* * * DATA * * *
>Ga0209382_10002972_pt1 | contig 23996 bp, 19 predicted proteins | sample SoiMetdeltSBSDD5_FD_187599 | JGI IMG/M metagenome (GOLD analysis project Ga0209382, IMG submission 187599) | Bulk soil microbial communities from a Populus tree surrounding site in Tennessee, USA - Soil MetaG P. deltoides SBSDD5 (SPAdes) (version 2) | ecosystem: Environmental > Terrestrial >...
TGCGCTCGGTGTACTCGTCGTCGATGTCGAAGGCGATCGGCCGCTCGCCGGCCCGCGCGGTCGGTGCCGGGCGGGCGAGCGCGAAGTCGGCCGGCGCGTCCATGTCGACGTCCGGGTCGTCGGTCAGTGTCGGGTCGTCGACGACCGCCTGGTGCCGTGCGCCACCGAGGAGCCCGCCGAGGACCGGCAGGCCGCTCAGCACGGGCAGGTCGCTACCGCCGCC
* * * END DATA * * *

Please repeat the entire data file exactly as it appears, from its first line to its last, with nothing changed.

>Ga0209382_10002972_pt1 | contig 23996 bp, 19 predicted proteins | sample SoiMetdeltSBSDD5_FD_187599 | JGI IMG/M metagenome (GOLD analysis project Ga0209382, IMG submission 187599) | Bulk soil microbial communities from a Populus tree surrounding site in Tennessee, USA - Soil MetaG P. deltoides SBSDD5 (SPAdes) (version 2) | ecosystem: Environmental > Terrestrial >...
TGCGCTCGGTGTACTCGTCGTCGATGTCGAAGGCGATCGGCCGCTCGCCGGCCCGCGCGGTCGGTGCCGGGCGGGCGAGCGCGAAGTCGGCCGGCGCGTCCATGTCGACGTCCGGGTCGTCGGTCAGTGTCGGGTCGTCGACGACCGCCTGGTGCCGTGCGCCACCGAGGAGCCCGCCGAGGACCGGCAGGCCGCTCAGCACGGGCAGGTCGCTACCGCCGCC